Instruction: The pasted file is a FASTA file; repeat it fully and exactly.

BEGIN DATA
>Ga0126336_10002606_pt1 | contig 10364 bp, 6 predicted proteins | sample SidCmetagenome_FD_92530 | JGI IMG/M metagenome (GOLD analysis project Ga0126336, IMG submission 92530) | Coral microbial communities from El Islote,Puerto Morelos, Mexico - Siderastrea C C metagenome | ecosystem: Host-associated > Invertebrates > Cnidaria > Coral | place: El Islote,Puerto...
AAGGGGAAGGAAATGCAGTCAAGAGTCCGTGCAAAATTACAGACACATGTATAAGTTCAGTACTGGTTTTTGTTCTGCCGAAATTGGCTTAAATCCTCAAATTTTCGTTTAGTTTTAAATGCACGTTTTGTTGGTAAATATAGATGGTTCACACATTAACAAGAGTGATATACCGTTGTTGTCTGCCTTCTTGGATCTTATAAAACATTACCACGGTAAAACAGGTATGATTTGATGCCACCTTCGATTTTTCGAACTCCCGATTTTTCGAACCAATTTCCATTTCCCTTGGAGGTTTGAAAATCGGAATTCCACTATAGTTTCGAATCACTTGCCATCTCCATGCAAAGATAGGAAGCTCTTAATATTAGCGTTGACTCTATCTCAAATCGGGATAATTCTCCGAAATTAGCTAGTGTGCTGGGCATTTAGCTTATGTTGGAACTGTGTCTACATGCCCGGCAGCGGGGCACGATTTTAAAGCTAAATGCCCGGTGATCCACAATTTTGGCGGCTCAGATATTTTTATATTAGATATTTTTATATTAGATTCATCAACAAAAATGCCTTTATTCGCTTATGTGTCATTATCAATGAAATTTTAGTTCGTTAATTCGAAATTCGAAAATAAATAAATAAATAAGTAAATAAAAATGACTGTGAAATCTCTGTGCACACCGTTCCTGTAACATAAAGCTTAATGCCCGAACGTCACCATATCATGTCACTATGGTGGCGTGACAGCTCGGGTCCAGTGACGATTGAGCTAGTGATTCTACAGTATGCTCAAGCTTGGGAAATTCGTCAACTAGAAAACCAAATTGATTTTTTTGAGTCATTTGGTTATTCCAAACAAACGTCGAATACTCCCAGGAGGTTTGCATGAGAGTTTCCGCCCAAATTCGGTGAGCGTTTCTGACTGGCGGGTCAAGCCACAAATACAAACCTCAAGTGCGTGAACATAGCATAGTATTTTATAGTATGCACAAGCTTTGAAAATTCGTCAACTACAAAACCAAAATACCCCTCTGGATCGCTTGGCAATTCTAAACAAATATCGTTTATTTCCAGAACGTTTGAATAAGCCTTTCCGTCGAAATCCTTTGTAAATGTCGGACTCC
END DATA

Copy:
>Ga0126336_10002606_pt1 | contig 10364 bp, 6 predicted proteins | sample SidCmetagenome_FD_92530 | JGI IMG/M metagenome (GOLD analysis project Ga0126336, IMG submission 92530) | Coral microbial communities from El Islote,Puerto Morelos, Mexico - Siderastrea C C metagenome | ecosystem: Host-associated > Invertebrates > Cnidaria > Coral | place: El Islote,Puerto...
AAGGGGAAGGAAATGCAGTCAAGAGTCCGTGCAAAATTACAGACACATGTATAAGTTCAGTACTGGTTTTTGTTCTGCCGAAATTGGCTTAAATCCTCAAATTTTCGTTTAGTTTTAAATGCACGTTTTGTTGGTAAATATAGATGGTTCACACATTAACAAGAGTGATATACCGTTGTTGTCTGCCTTCTTGGATCTTATAAAACATTACCACGGTAAAACAGGTATGATTTGATGCCACCTTCGATTTTTCGAACTCCCGATTTTTCGAACCAATTTCCATTTCCCTTGGAGGTTTGAAAATCGGAATTCCACTATAGTTTCGAATCACTTGCCATCTCCATGCAAAGATAGGAAGCTCTTAATATTAGCGTTGACTCTATCTCAAATCGGGATAATTCTCCGAAATTAGCTAGTGTGCTGGGCATTTAGCTTATGTTGGAACTGTGTCTACATGCCCGGCAGCGGGGCACGATTTTAAAGCTAAATGCCCGGTGATCCACAATTTTGGCGGCTCAGATATTTTTATATTAGATATTTTTATATTAGATTCATCAACAAAAATGCCTTTATTCGCTTATGTGTCATTATCAATGAAATTTTAGTTCGTTAATTCGAAATTCGAAAATAAATAAATAAATAAGTAAATAAAAATGACTGTGAAATCTCTGTGCACACCGTTCCTGTAACATAAAGCTTAATGCCCGAACGTCACCATATCATGTCACTATGGTGGCGTGACAGCTCGGGTCCAGTGACGATTGAGCTAGTGATTCTACAGTATGCTCAAGCTTGGGAAATTCGTCAACTAGAAAACCAAATTGATTTTTTTGAGTCATTTGGTTATTCCAAACAAACGTCGAATACTCCCAGGAGGTTTGCATGAGAGTTTCCGCCCAAATTCGGTGAGCGTTTCTGACTGGCGGGTCAAGCCACAAATACAAACCTCAAGTGCGTGAACATAGCATAGTATTTTATAGTATGCACAAGCTTTGAAAATTCGTCAACTACAAAACCAAAATACCCCTCTGGATCGCTTGGCAATTCTAAACAAATATCGTTTATTTCCAGAACGTTTGAATAAGCCTTTCCGTCGAAATCCTTTGTAAATGTCGGACTCC